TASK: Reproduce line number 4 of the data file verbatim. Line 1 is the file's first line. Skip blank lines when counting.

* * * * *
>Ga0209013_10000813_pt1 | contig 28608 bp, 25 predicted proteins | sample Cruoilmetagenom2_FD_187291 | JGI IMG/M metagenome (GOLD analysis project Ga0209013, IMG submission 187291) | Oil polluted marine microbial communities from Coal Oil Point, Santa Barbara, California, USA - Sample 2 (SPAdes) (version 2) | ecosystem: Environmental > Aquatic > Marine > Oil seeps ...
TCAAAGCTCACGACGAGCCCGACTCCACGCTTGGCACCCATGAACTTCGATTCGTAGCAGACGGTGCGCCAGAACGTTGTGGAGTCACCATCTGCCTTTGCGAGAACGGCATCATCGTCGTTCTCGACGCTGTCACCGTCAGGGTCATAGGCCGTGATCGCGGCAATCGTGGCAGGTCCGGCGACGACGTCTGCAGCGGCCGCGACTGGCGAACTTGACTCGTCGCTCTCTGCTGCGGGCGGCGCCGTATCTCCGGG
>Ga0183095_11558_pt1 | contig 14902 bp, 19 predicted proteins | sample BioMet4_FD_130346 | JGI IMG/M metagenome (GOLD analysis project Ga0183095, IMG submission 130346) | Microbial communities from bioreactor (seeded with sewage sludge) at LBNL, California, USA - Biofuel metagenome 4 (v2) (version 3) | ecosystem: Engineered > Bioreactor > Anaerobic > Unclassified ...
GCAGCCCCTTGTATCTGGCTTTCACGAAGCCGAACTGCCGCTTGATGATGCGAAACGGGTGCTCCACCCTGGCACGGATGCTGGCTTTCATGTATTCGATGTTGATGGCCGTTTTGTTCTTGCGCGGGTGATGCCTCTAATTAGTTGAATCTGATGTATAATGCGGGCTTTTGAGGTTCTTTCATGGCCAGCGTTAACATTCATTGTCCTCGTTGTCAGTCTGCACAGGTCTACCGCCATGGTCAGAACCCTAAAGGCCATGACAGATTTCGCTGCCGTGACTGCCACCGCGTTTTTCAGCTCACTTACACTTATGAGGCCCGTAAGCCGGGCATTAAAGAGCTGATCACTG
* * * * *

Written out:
GCAGCCCCTTGTATCTGGCTTTCACGAAGCCGAACTGCCGCTTGATGATGCGAAACGGGTGCTCCACCCTGGCACGGATGCTGGCTTTCATGTATTCGATGTTGATGGCCGTTTTGTTCTTGCGCGGGTGATGCCTCTAATTAGTTGAATCTGATGTATAATGCGGGCTTTTGAGGTTCTTTCATGGCCAGCGTTAACATTCATTGTCCTCGTTGTCAGTCTGCACAGGTCTACCGCCATGGTCAGAACCCTAAAGGCCATGACAGATTTCGCTGCCGTGACTGCCACCGCGTTTTTCAGCTCACTTACACTTATGAGGCCCGTAAGCCGGGCATTAAAGAGCTGATCACTG